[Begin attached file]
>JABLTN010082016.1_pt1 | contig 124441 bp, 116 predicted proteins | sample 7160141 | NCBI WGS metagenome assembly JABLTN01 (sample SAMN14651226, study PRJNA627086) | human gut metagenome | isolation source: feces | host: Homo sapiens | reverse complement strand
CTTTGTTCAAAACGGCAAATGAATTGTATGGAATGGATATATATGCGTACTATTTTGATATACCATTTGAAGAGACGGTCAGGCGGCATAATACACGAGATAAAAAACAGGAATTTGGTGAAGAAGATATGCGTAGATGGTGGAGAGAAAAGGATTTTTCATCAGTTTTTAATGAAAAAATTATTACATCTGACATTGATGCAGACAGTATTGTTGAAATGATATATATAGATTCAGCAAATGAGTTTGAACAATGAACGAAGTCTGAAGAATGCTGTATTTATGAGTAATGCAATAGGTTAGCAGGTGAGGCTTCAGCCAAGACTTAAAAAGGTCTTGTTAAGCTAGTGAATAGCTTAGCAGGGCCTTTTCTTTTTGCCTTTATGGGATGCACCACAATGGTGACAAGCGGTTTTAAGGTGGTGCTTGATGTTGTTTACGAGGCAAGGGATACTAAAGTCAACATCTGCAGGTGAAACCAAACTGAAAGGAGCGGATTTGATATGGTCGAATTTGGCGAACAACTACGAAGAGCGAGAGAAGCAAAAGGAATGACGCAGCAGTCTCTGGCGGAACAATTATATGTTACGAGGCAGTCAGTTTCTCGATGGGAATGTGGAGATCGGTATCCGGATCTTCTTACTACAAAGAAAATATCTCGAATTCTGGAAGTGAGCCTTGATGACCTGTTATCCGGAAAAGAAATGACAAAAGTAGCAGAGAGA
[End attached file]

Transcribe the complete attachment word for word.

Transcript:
>JABLTN010082016.1_pt1 | contig 124441 bp, 116 predicted proteins | sample 7160141 | NCBI WGS metagenome assembly JABLTN01 (sample SAMN14651226, study PRJNA627086) | human gut metagenome | isolation source: feces | host: Homo sapiens | reverse complement strand
CTTTGTTCAAAACGGCAAATGAATTGTATGGAATGGATATATATGCGTACTATTTTGATATACCATTTGAAGAGACGGTCAGGCGGCATAATACACGAGATAAAAAACAGGAATTTGGTGAAGAAGATATGCGTAGATGGTGGAGAGAAAAGGATTTTTCATCAGTTTTTAATGAAAAAATTATTACATCTGACATTGATGCAGACAGTATTGTTGAAATGATATATATAGATTCAGCAAATGAGTTTGAACAATGAACGAAGTCTGAAGAATGCTGTATTTATGAGTAATGCAATAGGTTAGCAGGTGAGGCTTCAGCCAAGACTTAAAAAGGTCTTGTTAAGCTAGTGAATAGCTTAGCAGGGCCTTTTCTTTTTGCCTTTATGGGATGCACCACAATGGTGACAAGCGGTTTTAAGGTGGTGCTTGATGTTGTTTACGAGGCAAGGGATACTAAAGTCAACATCTGCAGGTGAAACCAAACTGAAAGGAGCGGATTTGATATGGTCGAATTTGGCGAACAACTACGAAGAGCGAGAGAAGCAAAAGGAATGACGCAGCAGTCTCTGGCGGAACAATTATATGTTACGAGGCAGTCAGTTTCTCGATGGGAATGTGGAGATCGGTATCCGGATCTTCTTACTACAAAGAAAATATCTCGAATTCTGGAAGTGAGCCTTGATGACCTGTTATCCGGAAAAGAAATGACAAAAGTAGCAGAGAGA